Thursday, July 29th, 2021

Mackenzie fund mergers 2021

This only affects those who own Mackenzie Investments Capital Class funds, in particular those held in non-registered accounts. Affected clients will have just received an explanatory letter from Mackenzie but I wanted to provide some additional comments. First, here is a timeline to provide context.

  1. Mutual funds in Canada are offered in two legal structures: a Trust or a Corporation. In particular, corporate structures were innovated in the late 1980’s and created multiple classes of shares, each of which was a separate investment fund. Several advantages were possible:
    1. Since they were shares of the same corporation, investors in non-registered accounts could switch between share classes without realizing capital gains, thus allowing for rebalancing or changes to asset allocation without having to first worry about income tax.
    2. Funds structured as a corporation only pay out eligible Canadian dividends and capital gains, meaning their income is more tax efficient than interest or foreign dividends.
    3. The corporations could use losses in one class of shares to offset gains in another class.
  2. Many fund companies created corporate fund structures and Mackenzie had one of the best structures at the time of its creation in 2000, including a unique structure that allowed for international funds to be qualified as Canadian content for purposes of the RRSP foreign content restriction rule. 
  3. The RRSP foreign content rule was increased from 20% to 30% and then in 2005 was eliminated completely. 
  4. In 2013 a federal tax change eliminated the ability of funds to use derivative instruments to re-characterize interest income as dividends, increasing the tax on many corporate structures.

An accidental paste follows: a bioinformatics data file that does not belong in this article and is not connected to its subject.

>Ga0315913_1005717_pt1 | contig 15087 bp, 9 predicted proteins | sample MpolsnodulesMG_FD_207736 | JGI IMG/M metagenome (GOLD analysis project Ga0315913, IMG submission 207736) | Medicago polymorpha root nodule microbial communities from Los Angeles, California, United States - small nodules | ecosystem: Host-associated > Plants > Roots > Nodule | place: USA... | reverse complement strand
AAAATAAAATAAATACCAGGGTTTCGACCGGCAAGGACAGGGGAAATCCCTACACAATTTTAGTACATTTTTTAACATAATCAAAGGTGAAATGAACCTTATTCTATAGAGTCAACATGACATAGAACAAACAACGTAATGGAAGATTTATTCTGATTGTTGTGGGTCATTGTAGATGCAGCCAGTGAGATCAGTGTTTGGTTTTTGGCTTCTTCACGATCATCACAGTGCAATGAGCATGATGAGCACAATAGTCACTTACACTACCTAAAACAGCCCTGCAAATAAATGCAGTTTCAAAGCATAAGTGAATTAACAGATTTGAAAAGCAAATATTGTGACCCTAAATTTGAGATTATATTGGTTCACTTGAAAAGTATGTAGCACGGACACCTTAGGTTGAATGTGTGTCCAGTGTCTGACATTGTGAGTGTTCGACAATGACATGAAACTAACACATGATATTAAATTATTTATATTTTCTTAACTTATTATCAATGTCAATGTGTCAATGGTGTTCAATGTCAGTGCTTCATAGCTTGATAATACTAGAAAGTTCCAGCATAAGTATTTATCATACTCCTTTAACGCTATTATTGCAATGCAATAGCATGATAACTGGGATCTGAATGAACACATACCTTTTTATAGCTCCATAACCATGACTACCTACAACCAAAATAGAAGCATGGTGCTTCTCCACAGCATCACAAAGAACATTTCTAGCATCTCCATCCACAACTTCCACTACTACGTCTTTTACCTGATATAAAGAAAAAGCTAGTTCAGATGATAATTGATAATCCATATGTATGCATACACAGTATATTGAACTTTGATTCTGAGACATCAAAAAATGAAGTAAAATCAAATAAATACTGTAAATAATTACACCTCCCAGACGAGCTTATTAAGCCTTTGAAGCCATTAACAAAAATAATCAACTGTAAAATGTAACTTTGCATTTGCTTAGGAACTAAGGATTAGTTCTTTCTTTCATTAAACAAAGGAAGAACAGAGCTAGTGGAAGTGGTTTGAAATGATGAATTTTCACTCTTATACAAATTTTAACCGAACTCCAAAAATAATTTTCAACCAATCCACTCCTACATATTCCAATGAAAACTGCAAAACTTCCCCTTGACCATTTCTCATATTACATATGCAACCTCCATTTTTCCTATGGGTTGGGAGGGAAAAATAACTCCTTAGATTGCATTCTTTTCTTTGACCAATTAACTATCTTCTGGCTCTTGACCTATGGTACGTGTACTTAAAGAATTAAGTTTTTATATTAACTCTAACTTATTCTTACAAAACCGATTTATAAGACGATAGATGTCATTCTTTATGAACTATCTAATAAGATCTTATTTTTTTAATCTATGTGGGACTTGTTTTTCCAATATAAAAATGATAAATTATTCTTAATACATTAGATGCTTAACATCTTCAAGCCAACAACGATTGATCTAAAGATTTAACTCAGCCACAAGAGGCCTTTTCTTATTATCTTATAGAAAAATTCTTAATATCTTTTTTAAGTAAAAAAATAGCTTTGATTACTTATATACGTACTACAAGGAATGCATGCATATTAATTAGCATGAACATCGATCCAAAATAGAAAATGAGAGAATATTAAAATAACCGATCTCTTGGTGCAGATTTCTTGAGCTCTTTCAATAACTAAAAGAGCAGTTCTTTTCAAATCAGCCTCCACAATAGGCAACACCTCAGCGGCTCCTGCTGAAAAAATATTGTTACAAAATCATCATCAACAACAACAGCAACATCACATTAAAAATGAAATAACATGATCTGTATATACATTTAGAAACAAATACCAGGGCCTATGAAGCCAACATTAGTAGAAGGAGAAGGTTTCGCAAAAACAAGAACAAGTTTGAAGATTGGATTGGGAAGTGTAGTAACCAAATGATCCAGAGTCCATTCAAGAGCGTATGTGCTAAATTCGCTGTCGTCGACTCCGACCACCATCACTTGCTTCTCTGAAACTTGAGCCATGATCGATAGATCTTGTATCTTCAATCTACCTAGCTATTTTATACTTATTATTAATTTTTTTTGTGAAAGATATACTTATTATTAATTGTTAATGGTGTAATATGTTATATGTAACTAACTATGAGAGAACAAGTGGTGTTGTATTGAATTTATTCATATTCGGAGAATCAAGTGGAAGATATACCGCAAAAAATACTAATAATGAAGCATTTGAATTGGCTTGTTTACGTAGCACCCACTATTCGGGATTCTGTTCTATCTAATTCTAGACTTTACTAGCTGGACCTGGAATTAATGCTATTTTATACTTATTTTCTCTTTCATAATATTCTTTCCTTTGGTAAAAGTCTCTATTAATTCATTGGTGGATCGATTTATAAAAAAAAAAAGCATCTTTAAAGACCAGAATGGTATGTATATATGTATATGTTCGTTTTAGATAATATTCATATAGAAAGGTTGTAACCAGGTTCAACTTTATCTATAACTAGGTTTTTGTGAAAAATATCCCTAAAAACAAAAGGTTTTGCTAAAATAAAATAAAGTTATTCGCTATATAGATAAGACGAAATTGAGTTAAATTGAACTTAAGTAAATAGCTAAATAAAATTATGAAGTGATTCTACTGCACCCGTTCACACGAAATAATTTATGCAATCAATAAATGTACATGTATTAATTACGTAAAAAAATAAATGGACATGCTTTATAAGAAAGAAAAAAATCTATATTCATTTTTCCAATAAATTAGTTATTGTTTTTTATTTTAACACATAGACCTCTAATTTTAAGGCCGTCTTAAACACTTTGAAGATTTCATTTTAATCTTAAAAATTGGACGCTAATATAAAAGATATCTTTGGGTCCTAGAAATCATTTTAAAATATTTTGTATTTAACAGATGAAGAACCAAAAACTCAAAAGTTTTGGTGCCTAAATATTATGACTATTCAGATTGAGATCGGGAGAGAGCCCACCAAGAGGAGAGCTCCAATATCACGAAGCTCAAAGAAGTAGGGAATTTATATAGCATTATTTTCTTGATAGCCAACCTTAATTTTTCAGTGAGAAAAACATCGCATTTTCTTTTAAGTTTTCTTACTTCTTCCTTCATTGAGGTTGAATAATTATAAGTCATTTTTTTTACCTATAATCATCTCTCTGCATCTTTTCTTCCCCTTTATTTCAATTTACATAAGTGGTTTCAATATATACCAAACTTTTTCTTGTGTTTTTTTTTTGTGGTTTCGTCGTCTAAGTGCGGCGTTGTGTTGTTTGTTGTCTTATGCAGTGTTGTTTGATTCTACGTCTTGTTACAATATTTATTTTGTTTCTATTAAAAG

5. In 2016 the federal government changed the tax law to prevent tax-deferred switches between classes of shares, again increasing the taxation of corporate fund structures.
  6. In the last few years there has been a shift by investors towards global investments and thus foreign dividends, decreasing the tax efficiency of corporate structures.
  7. Market competition has been driving down mutual fund management fees, reducing the expenses the funds can use to deduct against investment income.

When a mutual fund corporation has income from foreign dividends or interest that is higher than its deductible expenses the fund itself becomes taxable, and since it is a large entity it pays tax at the very highest rate. This is contrary to the best interest of investors, many of whom are not taxed at the highest rate and of course if held in registered accounts like a RRSP, RRIF or TFSA (as is the case for many clients) are not taxed at all as the investment grows.

In summary, after many years of positive returns, falling expenses and tax increases, Mackenzie has recently announced the wind-up of their entire corporate class structure effective July 30, 2021 when investors will see the relevant switches in their accounts. To do this, Mackenzie Investments will be merging all its assets in corporate class funds into corresponding Trust fund equivalents. The merger will be on a tax-deferred basis and you do not have to take any actions. Your funds will be managed by the same portfolio managers with virtually identical investments and the same or lower management fees.

As always, just ask me if you have any questions.

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